In August 2013, WWDA Executive Director Carolyn Frohmader, was selected as a member of the six person ‘Australian Civil Society Parallel Report Group Delegation’ to represent the views of people with disabilities in Australia to the Committee on the Rights of Persons with Disabilities during its formal review of Australia’s compliance with the United Nations Convention on the Rights of Persons with Disabilities (CRPD). The Review took place during the CRPD Committee’s 10th Session in Geneva, 2-13 September 2013. Carolyn spent a week at the United Nations in Geneva, working with the CRPD Committee as a member of the Civil Society Parallel Report Group, as well as participating in a number of other events during the week. During her time in Geneva, Carolyn was also able to take up a range of opportunities to meet with several key stakeholders to specifically focus on WWDA’s work and also to provide advice and expertise on issues concerning women and girls with disabilities. This Report has been prepared by Carolyn to highlight her work and experiences during her time in Geneva. Copyright October 2013.
Women With Disabilities Australia: ‘Dehumanised: The Forced Sterilisation of Women and Girls with Disabilities in Australia’ – WWDA Submission to the Senate Inquiry into the Involuntary or Coerced Sterilisation of People with Disabilities in Australia (March 2013)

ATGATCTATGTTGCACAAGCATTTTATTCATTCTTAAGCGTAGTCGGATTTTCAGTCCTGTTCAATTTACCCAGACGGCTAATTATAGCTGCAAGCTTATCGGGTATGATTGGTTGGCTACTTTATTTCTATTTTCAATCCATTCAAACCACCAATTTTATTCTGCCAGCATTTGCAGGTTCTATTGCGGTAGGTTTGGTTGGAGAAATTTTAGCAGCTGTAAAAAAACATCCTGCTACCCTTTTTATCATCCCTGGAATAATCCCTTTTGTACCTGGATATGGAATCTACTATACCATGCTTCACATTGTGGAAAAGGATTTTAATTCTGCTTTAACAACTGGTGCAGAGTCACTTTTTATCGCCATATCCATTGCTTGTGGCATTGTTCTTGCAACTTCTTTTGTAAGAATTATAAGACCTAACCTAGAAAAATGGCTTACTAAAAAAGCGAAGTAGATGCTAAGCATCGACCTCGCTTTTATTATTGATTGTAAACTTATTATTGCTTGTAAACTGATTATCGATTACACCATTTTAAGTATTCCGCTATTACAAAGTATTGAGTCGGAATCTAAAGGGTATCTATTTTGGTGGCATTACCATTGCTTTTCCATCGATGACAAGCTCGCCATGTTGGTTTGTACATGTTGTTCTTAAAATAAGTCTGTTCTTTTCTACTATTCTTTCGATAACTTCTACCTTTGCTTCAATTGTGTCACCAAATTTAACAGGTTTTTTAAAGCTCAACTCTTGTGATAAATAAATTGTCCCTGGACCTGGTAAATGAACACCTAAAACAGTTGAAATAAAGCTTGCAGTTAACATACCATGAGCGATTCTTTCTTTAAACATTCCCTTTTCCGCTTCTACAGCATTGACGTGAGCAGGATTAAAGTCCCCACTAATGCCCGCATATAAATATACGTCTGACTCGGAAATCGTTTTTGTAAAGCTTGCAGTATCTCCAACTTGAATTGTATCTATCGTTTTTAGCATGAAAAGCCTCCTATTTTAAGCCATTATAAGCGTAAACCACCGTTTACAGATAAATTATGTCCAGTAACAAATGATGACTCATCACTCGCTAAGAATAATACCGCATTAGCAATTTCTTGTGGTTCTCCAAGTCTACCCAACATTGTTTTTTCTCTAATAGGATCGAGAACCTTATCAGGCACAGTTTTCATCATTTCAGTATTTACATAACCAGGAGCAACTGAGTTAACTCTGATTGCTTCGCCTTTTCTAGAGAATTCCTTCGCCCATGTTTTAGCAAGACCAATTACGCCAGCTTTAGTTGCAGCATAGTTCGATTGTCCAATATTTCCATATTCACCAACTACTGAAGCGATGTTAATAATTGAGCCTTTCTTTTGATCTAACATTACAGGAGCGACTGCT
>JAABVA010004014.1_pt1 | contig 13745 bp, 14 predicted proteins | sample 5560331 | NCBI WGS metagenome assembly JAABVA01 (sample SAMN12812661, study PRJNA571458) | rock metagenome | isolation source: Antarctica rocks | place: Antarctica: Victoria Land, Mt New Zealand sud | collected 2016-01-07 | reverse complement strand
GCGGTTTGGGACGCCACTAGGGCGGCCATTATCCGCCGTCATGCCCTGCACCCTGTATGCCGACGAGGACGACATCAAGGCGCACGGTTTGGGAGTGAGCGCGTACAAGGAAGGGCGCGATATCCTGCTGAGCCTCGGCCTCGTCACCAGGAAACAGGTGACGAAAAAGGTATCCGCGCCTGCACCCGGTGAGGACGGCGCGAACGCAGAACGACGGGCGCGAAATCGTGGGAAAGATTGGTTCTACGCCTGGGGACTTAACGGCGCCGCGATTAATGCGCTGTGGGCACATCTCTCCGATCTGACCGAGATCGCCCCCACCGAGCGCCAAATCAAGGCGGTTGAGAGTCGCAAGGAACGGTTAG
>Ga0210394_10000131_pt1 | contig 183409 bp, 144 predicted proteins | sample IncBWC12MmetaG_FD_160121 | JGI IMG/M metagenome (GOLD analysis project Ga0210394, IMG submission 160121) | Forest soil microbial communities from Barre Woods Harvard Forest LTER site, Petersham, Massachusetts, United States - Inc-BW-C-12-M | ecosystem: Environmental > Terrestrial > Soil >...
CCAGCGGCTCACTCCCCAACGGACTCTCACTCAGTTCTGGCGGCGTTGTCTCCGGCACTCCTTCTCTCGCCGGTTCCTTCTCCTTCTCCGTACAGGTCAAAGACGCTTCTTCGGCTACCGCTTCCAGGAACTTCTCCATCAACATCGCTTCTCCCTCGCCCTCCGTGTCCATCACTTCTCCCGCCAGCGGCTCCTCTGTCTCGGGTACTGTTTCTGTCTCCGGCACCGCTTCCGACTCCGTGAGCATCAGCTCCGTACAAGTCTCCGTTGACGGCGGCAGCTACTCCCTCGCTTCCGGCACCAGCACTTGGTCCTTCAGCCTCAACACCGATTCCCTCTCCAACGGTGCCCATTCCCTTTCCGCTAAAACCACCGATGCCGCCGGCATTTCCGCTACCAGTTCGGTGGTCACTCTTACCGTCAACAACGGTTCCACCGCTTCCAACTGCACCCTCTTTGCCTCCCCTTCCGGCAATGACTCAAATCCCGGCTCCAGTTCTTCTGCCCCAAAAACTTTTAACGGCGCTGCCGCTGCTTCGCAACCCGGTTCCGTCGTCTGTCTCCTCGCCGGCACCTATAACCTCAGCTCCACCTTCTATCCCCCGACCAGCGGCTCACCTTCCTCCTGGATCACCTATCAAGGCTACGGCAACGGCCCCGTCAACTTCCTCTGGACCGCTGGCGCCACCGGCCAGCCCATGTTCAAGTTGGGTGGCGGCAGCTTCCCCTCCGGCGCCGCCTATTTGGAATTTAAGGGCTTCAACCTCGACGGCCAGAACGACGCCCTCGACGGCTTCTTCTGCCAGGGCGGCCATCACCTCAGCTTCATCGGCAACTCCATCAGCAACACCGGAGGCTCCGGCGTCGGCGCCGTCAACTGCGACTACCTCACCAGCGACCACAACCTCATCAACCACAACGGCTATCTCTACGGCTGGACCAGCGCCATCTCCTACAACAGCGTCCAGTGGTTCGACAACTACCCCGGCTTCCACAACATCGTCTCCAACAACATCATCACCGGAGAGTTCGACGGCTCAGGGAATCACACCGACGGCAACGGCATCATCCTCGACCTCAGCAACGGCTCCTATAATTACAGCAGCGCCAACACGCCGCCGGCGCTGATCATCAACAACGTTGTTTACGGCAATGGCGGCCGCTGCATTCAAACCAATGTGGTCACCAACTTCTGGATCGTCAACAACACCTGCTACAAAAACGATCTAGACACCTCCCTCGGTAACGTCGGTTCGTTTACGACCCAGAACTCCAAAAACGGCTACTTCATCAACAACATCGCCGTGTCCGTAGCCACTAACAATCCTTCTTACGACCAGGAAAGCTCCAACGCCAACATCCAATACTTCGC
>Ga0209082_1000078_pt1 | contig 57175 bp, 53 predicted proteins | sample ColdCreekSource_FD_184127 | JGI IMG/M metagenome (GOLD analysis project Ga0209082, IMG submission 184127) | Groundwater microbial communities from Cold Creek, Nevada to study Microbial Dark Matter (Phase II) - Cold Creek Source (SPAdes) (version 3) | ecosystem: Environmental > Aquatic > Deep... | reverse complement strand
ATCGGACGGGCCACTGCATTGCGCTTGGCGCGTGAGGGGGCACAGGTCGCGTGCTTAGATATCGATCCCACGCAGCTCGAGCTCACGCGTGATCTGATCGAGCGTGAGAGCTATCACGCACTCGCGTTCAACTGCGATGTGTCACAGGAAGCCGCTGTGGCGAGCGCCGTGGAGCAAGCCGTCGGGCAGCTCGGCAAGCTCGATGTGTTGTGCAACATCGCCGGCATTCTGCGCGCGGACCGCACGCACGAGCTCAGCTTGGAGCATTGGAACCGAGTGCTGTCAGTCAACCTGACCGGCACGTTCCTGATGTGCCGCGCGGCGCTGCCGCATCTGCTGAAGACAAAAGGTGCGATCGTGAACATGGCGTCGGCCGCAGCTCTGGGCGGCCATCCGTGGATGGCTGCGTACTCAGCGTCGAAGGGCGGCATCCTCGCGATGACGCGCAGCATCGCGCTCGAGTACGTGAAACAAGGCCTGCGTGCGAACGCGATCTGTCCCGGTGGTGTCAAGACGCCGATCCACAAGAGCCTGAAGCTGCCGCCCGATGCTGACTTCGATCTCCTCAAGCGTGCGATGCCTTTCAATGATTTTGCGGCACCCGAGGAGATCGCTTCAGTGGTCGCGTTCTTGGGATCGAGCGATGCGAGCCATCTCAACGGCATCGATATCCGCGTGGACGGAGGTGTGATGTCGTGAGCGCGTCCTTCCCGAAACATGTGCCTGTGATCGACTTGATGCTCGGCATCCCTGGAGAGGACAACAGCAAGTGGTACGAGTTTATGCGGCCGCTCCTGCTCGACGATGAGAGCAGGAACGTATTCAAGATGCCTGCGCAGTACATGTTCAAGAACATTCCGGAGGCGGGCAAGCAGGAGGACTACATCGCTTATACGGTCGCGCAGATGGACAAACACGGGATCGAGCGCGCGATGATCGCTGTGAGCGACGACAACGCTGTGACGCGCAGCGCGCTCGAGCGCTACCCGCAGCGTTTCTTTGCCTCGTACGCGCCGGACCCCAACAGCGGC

The Senate Inquiry into Involuntary or Coerced Sterilisation of People with Disabilities in Australia commenced in late 2012 and Submissions to the Inquiry closed in early March 2013. The Senate will report on the Inquiry by June 2013. WWDA’s Submission to the Inquiry establishes beyond doubt, that forced and coerced sterilisation of women and girls with disabilities is an internationally recognised form of torture – an inhuman practice which violates multiple human rights, and clearly breaches every international human rights treaty to which Australia is a party. WWDA’s Submission addresses the issue of forced and coerced sterilisation in detail. It examines the background to, and the status of the issue in Australia today, and examines the rationale used to justify the forced sterilisation of disabled women and girls, including themes such as eugenics/genetics; for the good of the State, community or family; incapacity for parenthood; incapacity to develop and evolve; prevention of sexual abuse; and discourses around “best interest”. WWDA’s Submission analyses Australian Court and Tribunal applications and authorisations for sterilisation of disabled women and girls, and demonstrates that the Australian Government’s current justification of the “best interest approach” in the sterilisation of disabled women and girls, has in effect, been used to perpetuate discriminatory attitudes against women and girls with disabilities, and has only served to facilitate the practice of forced sterilisation. The impact of forced sterilisation on women and girls with disabilities is also highlighted in WWDA’s Submission, and reaffirms, through the voices of those affected, that forced and coerced sterilisation has long-lasting physical, psychological and social effects. WWDA’s Submission looks in detail at forced and coerced sterilisation as a violation of human rights and provides an analysis of how the practice contravenes every international human rights treaty to which Australia is a party. Several recent and current legal cases are used to highlight that the issue of forced and coerced sterilisation of women and girls is increasingly being recognised in Courts around the world, as a violation of women’s fundamental human rights. Importantly, WWDA’s Submission also examines redress and transitional justice for women and girls with disabilities who have been sterilised in the absence of their fully informed and free consent. WWDA’s Submission includes 18 Key Recommendations, covering areas such as legislative reforms; transitional justice and redress, (including financial reparation, rehabilitation and recovery); research; informed consent; parenting; violence prevention; supportive decision-making; mechanisms to enable participation of women and girls with disabilities in decision-making; and more. ISBN: 978-0-9876035-0-0. Copyright WWDA March 2013.